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Christopher Webster [Film Festival 07.08.11] movie review

Year: 2011
Directors: Jun-ik Lee
Writers: Cheol-Hyeon Jo/Oh Seung-Hyeon
IMDB: link
Trailer: link
Review by: agentorange
Rating: 5 out of 10

With all due respect to Jun-ik Lee's wacky send-up of Asian siege and battle movies, it didn't stand a chance with me this morning. For one, I watched it right after screening Takashi Miike's 13 Assassins. A mistake in retrospect, as how could any movie follow what is perhaps the best Samurai film I've ever seen, let alone one with a completely different tone. The next big X against my enjoyment of the film is the fact that half the subtitles were cut from the version of the film I had. With its huge cast of players, this film was already confusing, so *Sighs* with those two things in mind take this mini-review with a grain of salt.

Battlefield Heroes is Lee's follow-up to his own hit 2003 hit Once Upon a Time in a Battlefield and the film takes place 8 years after when the three (or was it four?) Kingdoms continue to battle to rule all. The film begins with them all seated around a large map-table, portioning out the land and resetting borders. Tempers flare and they teams essentially decide to go to battle again and we're shown the enemy taking their game places on the table as if war was some sort of board game, played by children.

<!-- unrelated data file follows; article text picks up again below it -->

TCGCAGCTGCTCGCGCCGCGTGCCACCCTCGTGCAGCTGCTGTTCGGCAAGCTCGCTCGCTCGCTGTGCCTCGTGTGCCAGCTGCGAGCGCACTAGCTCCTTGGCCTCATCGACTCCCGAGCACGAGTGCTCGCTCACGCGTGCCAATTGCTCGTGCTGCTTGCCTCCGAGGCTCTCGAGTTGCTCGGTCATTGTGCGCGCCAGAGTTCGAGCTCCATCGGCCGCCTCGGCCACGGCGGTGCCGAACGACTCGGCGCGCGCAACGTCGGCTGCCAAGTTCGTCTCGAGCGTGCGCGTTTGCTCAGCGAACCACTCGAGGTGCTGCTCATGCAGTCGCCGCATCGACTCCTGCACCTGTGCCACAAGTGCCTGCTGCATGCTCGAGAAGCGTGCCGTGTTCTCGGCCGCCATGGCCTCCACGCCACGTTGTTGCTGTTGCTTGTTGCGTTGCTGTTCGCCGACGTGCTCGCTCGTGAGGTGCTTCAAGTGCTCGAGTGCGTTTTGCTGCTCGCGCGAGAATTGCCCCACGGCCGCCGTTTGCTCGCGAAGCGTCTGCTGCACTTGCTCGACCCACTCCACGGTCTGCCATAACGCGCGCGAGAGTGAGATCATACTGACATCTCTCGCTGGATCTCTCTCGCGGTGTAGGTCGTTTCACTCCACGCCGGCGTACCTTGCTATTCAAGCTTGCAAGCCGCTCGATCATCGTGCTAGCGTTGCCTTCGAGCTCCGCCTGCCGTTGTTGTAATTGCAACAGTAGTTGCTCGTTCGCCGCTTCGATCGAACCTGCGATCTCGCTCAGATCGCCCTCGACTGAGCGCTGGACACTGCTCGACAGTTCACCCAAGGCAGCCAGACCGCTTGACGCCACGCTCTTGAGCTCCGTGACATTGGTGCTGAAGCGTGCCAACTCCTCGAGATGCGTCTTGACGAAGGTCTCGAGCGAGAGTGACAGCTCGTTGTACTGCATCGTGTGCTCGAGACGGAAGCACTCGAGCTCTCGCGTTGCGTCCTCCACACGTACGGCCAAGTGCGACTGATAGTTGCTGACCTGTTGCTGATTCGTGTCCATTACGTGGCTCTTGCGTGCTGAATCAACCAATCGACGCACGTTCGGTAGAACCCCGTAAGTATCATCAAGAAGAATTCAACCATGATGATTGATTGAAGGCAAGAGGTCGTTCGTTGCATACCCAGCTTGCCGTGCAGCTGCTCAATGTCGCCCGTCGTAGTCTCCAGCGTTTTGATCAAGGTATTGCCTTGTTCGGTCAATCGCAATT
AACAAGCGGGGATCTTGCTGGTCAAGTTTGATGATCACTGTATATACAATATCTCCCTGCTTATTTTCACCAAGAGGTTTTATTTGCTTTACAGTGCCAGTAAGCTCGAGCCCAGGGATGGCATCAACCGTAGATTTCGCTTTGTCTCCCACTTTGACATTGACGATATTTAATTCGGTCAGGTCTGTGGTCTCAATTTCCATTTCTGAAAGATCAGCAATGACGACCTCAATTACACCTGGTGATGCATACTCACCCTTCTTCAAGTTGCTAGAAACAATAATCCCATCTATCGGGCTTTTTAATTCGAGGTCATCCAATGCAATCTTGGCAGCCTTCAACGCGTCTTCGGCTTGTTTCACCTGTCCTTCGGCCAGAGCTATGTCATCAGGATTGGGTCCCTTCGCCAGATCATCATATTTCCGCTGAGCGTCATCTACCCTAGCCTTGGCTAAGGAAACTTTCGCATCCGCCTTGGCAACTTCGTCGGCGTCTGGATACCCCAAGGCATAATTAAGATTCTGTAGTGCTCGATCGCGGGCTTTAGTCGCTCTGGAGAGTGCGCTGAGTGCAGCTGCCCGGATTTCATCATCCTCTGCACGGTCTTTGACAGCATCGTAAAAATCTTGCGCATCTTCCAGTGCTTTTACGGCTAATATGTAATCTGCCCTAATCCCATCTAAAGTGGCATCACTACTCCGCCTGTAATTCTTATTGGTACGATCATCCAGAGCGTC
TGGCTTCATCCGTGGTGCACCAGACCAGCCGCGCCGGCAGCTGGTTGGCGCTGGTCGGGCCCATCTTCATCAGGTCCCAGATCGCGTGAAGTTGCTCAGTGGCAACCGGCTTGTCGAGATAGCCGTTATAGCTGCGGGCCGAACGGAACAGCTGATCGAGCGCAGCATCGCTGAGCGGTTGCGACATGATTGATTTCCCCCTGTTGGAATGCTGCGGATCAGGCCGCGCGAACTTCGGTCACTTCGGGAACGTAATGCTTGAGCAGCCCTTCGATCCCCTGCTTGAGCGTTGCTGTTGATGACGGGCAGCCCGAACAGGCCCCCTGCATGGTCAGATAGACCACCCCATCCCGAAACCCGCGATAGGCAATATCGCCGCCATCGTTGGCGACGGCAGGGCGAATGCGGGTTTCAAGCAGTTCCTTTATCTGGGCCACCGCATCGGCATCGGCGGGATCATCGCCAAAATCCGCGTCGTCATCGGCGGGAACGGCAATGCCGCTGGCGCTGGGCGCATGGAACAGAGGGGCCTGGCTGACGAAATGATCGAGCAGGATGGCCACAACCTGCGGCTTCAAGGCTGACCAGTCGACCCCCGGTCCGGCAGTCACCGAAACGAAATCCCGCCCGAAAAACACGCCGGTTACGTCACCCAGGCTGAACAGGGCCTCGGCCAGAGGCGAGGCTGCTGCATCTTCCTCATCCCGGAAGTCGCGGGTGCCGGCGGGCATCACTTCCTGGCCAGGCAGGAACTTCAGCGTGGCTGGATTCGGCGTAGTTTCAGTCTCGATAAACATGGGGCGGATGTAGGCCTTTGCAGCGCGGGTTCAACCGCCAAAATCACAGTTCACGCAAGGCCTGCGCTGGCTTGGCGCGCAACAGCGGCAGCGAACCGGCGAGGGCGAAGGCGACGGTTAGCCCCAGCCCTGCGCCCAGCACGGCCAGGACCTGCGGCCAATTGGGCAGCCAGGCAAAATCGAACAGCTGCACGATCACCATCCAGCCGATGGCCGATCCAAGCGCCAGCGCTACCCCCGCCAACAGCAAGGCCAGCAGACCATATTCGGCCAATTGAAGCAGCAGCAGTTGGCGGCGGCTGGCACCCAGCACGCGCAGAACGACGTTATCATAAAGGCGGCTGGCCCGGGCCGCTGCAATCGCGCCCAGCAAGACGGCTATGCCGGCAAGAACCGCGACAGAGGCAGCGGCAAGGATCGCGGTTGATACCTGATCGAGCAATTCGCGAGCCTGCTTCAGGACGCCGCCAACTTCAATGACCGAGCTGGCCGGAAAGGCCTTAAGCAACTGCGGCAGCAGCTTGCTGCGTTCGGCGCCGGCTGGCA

The introduction of the rival kingdoms and their characters is confusing and ultimately uninteresting, but all that changes (thank goodness) when a character called "Thingy" is introduced. Thingy is an old farmer who is taken from his wife and thrust into battle well beyond his years. He simultaneously becomes a proxy for the audience and something of the leader to his fellow soldiers. In a movie full of generals and officials he ads an important human element and grounds the film. But alas it's just not enough.

This is a mad, mad movie. I really do appreciate just how madcap it is. Between musical numbers, cross dressing some nice satire and some of the craziest over-the-top acting I've ever seen it's definitely got its own thing going on. But, between some poorly handled storytelling and a humour that just didn't work for me, something was definitely lost in translation with this one.

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